Canadian Underwriter

Insurers reveal a popular attack of choice for cyber-criminals

November 1, 2019   by Jason Contant

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Another insurer is reporting a rise in ransomware attacks.

Specialist insurer Beazley said Thursday that the targeting of IT vendors by cyber criminals contributed to a 37% increase in reported ransomware incidents in the third quarter of 2019 compared to the previous three months.

On Oct. 11, Chubb said malware cyber attacks are on the rise compared to one year ago. The first half of 2019 saw an “alarming” rise in ransomware attacks, with this year already outpacing the total number of incidents in 2018.

According to Beazley, cyber criminals are exploiting weak security programs to target both the vendor and their clients. In the third quarter of 2019, one-quarter (24%) of all ransomware incidents reported to Beazley’s in-house breach response team (Beazley Breach Response, or BBR), were found to have started with an attack on an IT vendor or managed service provider (MSP).

Brokers with small business clients may want to point out that this type of business was particularly hard-hit. Small businesses, which often depend on MSPs to remotely manage their IT infrastructure, reported 63% of all ransomware incidents to BBR Services in the first nine months of 2019.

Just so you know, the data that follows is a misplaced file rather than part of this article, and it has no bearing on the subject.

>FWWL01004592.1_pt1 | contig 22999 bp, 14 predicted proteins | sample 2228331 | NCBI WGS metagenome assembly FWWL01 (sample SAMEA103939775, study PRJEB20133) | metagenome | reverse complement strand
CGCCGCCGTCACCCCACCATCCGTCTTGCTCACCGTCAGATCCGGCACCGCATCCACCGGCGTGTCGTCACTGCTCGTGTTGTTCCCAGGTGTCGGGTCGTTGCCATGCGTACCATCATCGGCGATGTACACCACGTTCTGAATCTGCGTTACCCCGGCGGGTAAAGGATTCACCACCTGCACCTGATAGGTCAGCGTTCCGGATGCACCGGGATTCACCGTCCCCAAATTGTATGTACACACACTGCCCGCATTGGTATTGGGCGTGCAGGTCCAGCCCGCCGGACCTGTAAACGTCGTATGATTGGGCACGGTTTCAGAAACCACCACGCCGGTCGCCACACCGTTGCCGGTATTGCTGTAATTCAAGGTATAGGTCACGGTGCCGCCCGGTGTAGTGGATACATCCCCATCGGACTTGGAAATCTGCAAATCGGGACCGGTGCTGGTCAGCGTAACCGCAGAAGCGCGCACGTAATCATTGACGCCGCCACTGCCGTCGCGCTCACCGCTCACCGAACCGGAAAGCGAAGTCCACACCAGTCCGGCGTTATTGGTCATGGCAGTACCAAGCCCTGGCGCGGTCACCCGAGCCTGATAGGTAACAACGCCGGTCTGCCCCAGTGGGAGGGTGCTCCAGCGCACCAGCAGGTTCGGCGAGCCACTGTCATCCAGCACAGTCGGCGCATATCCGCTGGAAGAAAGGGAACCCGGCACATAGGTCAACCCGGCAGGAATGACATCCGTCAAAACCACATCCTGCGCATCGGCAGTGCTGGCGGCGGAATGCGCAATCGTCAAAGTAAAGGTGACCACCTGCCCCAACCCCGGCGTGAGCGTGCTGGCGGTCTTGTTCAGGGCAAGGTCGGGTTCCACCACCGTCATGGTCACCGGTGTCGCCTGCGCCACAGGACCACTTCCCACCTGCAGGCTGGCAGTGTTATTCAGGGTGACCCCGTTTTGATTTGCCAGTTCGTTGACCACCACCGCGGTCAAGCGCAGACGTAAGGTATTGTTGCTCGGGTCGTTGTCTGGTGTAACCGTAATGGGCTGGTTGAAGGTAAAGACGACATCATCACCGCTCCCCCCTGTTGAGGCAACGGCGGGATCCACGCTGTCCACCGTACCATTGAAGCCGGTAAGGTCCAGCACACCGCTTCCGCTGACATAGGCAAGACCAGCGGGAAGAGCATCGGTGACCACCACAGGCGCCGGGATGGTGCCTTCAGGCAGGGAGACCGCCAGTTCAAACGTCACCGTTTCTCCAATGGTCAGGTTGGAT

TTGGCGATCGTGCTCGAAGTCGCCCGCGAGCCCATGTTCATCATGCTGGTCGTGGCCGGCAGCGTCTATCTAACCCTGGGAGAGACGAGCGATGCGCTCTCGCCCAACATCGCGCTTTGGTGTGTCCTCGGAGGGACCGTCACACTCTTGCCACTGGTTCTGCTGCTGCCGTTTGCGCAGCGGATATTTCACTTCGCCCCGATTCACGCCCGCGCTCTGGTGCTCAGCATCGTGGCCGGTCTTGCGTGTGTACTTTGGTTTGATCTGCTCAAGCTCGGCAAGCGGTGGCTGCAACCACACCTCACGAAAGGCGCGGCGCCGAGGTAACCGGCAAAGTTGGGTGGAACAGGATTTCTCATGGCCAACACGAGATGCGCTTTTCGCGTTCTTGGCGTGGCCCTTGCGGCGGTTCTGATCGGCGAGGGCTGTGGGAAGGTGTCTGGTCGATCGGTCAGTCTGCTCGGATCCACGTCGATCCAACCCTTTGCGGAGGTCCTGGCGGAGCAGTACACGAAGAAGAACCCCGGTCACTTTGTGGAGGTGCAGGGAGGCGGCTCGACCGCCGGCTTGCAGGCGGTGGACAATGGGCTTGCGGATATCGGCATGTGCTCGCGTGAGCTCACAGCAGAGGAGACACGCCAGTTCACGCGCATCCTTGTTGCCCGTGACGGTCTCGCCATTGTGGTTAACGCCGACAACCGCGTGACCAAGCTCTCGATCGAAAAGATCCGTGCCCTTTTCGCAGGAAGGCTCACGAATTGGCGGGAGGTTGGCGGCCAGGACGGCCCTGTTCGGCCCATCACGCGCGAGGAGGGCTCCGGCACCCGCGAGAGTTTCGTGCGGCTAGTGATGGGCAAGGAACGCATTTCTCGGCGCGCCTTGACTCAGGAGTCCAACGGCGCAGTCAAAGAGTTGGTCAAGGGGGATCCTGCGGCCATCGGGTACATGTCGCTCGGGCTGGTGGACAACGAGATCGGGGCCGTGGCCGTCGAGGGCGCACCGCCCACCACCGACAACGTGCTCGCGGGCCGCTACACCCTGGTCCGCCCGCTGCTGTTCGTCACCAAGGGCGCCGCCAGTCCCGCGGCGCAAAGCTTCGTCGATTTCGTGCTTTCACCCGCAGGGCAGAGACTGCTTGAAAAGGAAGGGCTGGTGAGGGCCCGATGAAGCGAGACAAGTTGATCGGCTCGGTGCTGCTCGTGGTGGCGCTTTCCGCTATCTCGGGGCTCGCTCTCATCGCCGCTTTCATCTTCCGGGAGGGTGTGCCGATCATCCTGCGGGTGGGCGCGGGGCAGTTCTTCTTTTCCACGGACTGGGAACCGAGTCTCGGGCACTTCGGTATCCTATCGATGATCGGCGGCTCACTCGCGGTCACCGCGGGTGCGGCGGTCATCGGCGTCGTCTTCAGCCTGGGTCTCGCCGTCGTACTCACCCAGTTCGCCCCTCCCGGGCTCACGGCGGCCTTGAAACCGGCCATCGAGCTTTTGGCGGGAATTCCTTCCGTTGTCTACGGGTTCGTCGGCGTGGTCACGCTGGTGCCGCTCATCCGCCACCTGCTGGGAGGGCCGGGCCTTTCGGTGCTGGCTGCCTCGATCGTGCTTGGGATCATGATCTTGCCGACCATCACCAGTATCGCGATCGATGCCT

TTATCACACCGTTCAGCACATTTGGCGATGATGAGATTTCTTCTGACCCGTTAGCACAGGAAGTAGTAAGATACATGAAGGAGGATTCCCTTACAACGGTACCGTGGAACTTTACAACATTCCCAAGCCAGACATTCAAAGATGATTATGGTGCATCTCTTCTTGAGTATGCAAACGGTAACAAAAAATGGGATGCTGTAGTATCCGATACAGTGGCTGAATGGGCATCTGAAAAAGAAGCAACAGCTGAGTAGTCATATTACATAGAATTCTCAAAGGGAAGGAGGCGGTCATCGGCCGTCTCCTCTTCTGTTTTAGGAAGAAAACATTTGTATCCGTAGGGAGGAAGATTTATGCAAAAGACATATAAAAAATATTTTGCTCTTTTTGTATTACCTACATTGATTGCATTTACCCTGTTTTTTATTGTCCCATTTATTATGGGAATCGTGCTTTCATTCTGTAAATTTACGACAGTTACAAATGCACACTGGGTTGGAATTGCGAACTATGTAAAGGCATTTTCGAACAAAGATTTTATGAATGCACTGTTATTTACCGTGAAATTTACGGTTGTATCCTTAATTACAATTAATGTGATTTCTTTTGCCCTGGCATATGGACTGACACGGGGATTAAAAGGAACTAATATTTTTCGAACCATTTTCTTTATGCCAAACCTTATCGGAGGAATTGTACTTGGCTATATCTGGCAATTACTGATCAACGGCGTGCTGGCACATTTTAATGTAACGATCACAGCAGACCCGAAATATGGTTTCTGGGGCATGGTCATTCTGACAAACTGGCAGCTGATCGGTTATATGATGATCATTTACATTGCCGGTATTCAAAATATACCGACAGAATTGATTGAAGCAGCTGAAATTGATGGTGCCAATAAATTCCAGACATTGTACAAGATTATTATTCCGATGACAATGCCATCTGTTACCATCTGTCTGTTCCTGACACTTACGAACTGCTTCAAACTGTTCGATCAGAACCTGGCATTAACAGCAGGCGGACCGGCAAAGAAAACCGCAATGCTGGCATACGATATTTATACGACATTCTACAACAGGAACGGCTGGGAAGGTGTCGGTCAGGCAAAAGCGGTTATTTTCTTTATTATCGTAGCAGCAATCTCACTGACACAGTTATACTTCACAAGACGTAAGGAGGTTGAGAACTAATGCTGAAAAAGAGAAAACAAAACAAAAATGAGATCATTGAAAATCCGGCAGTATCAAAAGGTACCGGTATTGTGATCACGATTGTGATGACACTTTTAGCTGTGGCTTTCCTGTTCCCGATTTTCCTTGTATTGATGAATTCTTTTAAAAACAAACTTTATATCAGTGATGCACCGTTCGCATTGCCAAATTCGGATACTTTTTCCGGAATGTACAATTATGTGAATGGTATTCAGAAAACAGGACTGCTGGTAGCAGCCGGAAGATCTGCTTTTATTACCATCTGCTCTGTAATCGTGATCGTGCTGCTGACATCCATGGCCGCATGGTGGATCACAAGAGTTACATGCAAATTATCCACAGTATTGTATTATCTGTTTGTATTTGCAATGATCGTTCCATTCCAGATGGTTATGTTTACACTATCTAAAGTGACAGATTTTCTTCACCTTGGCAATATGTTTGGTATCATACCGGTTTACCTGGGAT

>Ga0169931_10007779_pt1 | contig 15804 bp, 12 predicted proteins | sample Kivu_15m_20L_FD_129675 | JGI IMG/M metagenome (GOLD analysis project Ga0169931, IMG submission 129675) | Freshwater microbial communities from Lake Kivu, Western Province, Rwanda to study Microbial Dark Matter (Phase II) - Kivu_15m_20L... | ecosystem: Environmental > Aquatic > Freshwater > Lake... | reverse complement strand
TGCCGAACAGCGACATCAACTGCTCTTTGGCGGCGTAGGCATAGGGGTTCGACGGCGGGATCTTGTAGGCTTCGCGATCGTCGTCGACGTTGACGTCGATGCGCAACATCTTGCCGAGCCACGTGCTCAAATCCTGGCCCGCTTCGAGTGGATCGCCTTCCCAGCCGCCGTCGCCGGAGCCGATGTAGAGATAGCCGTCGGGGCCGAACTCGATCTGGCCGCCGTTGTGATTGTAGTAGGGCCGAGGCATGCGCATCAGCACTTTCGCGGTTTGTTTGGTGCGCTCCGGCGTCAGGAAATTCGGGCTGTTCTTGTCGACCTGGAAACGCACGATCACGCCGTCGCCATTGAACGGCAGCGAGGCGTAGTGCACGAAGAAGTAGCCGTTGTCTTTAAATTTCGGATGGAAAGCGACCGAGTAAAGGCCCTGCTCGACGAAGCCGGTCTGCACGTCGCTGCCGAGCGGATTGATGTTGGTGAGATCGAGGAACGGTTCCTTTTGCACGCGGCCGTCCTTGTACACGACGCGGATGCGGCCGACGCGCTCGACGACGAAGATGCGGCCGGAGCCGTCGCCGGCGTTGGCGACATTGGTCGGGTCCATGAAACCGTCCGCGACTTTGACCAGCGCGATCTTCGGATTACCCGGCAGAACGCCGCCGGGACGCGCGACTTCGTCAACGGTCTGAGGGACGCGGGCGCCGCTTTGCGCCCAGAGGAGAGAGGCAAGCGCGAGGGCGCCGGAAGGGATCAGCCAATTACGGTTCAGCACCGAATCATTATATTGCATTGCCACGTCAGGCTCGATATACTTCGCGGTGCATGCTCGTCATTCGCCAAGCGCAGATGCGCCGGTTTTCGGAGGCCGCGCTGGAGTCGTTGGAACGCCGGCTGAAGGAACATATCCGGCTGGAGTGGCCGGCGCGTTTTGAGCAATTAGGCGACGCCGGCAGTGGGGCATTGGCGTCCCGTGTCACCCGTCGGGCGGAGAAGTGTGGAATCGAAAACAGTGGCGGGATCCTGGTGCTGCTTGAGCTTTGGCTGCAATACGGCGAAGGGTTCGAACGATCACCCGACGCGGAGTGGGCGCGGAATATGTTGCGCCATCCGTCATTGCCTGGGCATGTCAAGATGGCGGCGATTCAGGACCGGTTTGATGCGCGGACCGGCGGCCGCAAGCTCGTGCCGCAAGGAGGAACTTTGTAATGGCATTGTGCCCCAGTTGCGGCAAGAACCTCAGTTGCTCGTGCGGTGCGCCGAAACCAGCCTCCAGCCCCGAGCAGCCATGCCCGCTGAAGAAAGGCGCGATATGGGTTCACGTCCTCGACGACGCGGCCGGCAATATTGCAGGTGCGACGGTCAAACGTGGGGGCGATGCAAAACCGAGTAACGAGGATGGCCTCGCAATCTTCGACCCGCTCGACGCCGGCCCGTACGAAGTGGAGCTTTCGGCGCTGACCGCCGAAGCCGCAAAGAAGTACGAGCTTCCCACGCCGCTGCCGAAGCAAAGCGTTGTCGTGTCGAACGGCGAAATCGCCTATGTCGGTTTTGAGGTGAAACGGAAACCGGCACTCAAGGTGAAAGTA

“While their level of reliance on MSPs varies, many small businesses outsource their entire IT operation to the MSP,” Beazley warned. “This can create a dependent and deeply interconnected relationship that hackers play to their advantage.”

Another specialist insurer, CFC Underwriting, noted in a press release Thursday that theft of funds, ransomware, extortion and non-malicious data breaches usually involve the exploitation of human error or oversight in any given business process. That could be a victim falling to advanced social engineering and clicking on phishing link, or failing to follow up with a wire transfer request with a phone call.

Approximately three-quarters of cyber claims notified to CFC in the last year involved some kind of human error or oversight, CFC said.


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